After the House of Representatives voted to pass two articles of impeachment against President Donald Trump in December, Tuesday marks the next step in the process of whether the now impeached president will be removed from office as the Senate begins its trial.
Overseen by Chief Justice John Roberts of the US Supreme Court, the trial is set to begin in the Senate at 1 p.m. ET (10 a.m. PT) and run six days a week, including Saturdays, for potentially three to five weeks. Final rules for the proceedings, including the allowance of witnesses, are still being worked out.
At issue is whether Trump should be removed from office for his conduct in dealings with Ukraine. That includes a phone call in July in which he appears to have asked the president of Ukraine to investigate former US Vice President Joe Biden, currently a Democratic presidential candidate, and his son Hunter’s ties to a Ukrainian gas company, in exchange for US military aid.
In the December vote, the House passed articles saying Trump abused power and obstructed Congress. Both votes were largely across party lines in the Democratic-controlled House, with 67 Senators in the Republican-controlled Senate needing to vote to remove the president for impeachment to pass.
Full coverage of the impeachment hearings can be found at CBS News here.
Here’s how you can follow along.
How can I watch?
Various news networks and outlets will livestream the day’s events. A number of broadcasters, including PBS and cable news channels Fox News, MSNBC, CNN and C-SPAN previously preempted regular programming to offer live broadcasts of the House debating the articles of impeachment, with the networks expected to do the same for the Senate trial on Tuesday. (Disclosure: CNET is a division of CBS Interactive, which is owned by ViacomCBS.)
While unclear at the moment, it is also possible that local broadcasters CBS, ABC and NBC will broadcast the first day of the hearings as well.
You can stream the hearing for free online at sites such as C-SPAN.
What time does everything start?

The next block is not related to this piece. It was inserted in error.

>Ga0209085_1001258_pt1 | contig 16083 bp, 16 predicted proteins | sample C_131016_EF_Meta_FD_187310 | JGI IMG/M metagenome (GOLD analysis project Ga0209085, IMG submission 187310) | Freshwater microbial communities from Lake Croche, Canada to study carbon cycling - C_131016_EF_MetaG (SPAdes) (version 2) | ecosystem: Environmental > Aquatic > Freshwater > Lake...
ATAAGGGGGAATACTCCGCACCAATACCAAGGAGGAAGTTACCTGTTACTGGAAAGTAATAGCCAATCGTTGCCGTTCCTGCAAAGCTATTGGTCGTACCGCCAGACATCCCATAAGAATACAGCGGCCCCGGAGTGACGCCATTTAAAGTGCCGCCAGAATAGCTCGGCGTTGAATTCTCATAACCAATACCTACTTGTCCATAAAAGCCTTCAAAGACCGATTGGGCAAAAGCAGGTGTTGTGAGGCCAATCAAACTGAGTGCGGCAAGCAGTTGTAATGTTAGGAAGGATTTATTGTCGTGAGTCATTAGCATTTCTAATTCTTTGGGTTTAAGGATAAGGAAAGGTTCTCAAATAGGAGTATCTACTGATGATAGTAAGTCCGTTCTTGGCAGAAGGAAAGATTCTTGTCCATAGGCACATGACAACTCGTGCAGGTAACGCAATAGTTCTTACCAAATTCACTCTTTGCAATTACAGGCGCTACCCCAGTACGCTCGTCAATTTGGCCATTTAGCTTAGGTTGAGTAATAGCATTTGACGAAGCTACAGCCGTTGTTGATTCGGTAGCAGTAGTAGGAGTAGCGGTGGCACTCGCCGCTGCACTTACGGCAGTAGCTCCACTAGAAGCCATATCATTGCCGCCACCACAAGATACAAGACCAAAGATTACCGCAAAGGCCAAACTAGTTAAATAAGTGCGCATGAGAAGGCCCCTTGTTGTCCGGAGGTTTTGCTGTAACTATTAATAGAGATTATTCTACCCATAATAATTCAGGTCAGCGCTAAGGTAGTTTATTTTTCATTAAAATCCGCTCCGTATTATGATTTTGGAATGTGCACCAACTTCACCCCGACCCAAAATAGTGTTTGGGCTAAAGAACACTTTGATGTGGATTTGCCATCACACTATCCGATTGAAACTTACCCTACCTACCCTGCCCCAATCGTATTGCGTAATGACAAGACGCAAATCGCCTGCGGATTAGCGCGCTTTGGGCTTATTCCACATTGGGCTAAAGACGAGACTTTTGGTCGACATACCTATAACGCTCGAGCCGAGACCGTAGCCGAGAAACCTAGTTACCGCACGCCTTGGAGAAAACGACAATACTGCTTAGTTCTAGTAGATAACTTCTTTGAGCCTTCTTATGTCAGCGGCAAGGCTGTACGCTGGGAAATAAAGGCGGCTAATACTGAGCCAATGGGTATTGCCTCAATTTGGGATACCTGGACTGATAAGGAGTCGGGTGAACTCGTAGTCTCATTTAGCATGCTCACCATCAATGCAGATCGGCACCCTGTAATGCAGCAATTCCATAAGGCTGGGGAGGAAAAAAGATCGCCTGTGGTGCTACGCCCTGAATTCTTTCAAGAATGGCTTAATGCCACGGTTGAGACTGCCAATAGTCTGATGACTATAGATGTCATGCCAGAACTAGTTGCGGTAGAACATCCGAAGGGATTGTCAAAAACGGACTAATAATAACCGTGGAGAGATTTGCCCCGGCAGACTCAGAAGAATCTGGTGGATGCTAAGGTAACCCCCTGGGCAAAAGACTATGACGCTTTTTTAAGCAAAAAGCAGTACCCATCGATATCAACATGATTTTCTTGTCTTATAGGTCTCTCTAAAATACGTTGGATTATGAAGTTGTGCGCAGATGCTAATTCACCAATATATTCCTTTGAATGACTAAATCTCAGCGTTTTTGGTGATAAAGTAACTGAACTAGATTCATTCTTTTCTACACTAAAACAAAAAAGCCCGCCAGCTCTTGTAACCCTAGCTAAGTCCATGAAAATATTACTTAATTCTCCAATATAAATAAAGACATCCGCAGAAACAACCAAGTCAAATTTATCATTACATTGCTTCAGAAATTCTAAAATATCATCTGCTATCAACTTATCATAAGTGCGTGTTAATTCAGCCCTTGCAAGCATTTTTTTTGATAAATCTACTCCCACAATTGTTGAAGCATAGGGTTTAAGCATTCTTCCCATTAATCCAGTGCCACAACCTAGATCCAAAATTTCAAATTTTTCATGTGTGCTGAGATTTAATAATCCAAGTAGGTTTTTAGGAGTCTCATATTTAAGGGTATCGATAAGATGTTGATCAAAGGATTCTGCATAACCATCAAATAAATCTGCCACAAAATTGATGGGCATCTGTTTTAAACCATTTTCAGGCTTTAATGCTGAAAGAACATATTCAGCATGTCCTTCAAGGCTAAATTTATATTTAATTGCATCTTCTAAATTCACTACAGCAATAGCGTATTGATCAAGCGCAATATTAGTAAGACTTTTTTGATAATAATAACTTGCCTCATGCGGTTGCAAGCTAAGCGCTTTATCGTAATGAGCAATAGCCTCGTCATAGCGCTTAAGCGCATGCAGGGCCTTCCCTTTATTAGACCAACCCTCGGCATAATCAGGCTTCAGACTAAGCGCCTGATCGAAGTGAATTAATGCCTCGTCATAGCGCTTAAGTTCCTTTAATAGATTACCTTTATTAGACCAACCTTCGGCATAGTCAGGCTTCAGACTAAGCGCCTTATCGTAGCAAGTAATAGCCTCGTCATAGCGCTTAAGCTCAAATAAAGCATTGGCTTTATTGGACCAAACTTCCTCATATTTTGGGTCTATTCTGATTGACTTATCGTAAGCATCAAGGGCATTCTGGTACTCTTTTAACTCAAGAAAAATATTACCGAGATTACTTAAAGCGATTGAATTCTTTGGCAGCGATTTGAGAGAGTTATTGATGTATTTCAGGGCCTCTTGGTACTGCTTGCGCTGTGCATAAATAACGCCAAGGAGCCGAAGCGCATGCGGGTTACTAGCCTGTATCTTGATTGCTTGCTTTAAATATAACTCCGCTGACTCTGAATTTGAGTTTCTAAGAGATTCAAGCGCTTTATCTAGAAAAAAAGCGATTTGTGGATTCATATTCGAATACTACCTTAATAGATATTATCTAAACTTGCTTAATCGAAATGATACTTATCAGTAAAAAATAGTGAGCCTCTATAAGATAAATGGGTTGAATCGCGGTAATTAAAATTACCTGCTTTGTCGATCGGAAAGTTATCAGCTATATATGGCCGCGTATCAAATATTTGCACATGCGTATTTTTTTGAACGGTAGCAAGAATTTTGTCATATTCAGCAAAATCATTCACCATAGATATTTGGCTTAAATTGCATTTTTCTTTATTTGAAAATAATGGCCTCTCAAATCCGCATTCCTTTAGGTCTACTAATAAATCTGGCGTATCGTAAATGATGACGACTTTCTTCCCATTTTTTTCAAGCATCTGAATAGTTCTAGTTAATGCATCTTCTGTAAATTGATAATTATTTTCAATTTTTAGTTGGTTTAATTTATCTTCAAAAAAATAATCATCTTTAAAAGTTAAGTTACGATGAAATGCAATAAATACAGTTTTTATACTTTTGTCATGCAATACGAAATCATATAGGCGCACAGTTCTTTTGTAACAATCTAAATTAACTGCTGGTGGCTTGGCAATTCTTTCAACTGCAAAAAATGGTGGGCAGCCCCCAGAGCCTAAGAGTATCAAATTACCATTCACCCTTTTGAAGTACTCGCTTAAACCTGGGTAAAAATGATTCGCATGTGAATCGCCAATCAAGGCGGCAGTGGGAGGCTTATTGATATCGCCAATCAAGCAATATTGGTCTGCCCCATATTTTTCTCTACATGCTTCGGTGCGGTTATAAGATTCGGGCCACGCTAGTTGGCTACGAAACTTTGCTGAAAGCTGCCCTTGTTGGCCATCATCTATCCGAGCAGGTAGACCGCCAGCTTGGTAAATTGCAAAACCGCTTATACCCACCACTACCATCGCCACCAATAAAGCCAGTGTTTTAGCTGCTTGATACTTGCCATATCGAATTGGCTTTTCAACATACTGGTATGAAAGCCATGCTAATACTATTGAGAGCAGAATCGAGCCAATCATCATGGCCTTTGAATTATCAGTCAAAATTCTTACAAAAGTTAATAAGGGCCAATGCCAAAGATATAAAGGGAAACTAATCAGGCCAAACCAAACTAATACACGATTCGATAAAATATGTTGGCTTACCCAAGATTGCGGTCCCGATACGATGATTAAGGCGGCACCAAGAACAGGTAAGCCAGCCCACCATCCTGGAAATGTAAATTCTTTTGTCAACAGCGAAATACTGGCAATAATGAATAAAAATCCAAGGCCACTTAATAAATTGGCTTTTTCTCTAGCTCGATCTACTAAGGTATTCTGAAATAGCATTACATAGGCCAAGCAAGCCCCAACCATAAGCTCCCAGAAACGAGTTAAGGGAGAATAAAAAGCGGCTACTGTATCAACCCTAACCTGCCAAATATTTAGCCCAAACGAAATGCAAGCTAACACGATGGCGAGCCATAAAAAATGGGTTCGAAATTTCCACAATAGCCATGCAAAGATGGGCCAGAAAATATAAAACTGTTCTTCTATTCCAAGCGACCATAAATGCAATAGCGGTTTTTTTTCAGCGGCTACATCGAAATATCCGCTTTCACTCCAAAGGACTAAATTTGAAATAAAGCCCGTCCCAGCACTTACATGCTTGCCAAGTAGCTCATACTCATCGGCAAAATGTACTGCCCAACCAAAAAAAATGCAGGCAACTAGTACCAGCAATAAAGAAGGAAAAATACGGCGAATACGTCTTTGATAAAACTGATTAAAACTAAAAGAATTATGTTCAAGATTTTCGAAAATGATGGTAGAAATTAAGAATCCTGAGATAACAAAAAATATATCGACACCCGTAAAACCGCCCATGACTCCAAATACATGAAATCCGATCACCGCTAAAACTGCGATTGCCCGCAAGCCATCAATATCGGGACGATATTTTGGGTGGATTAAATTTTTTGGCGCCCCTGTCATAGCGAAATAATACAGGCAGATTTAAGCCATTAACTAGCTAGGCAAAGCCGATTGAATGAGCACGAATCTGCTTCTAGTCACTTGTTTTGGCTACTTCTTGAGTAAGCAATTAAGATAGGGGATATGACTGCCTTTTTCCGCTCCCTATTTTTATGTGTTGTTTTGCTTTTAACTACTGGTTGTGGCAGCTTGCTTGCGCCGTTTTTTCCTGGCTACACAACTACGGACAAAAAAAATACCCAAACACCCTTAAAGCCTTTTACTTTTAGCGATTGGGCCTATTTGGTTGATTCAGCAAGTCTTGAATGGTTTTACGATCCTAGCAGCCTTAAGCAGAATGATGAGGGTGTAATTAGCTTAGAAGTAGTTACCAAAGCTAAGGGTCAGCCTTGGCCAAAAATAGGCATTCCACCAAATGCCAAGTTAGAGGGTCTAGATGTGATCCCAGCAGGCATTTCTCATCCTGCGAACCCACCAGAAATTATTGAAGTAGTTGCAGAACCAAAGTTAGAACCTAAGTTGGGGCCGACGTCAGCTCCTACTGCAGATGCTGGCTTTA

The Senate trial is set to kick off at 1 p.m. ET (10 a.m. PT) on Tuesday.
Who else has been impeached?
Trump joins Andrew Johnson and Bill Clinton as the third president to be impeached by the House since the Constitution was adopted in 1788.
Richard Nixon resigned before the House had a chance to impeach him for his role in the Watergate scandal. Both Johnson and Clinton were acquitted by the Senate in their respective impeachment trials.
What does Trump have to say?
In a six-page letter to House Speaker Nancy Pelosi in December before the House vote, Trump blasted the proceedings and said that “more due process was afforded to those accused in the Salem Witch Trials.”
“It is time for you and the highly partisan Democrats in Congress to immediately cease this impeachment fantasy and get back to work for the American People,” the president wrote. “While I have no expectation that you will do so, I write this letter to you for the purpose of history and to put my thoughts on a permanent and indelible record.”
Where is Trump right now?
President Trump is currently in Davos, Switzerland for the World Economic Forum. White House press secretary Stephanie Grisham told reporters that he will be “briefed by staff periodically.”
Where can I learn more about impeachment?
CBS News has full coverage of the impeachment process, inquiry and proceedings.
Originally published Nov. 12.
Updates, Dec. 18: Adds information on impeachment vote in the House of Representatives; Jan 21: updated to reflect Senate trial.
Correction, Nov. 14: An earlier version of this story incorrectly described Joe Biden. He’s a Democratic presidential candidate.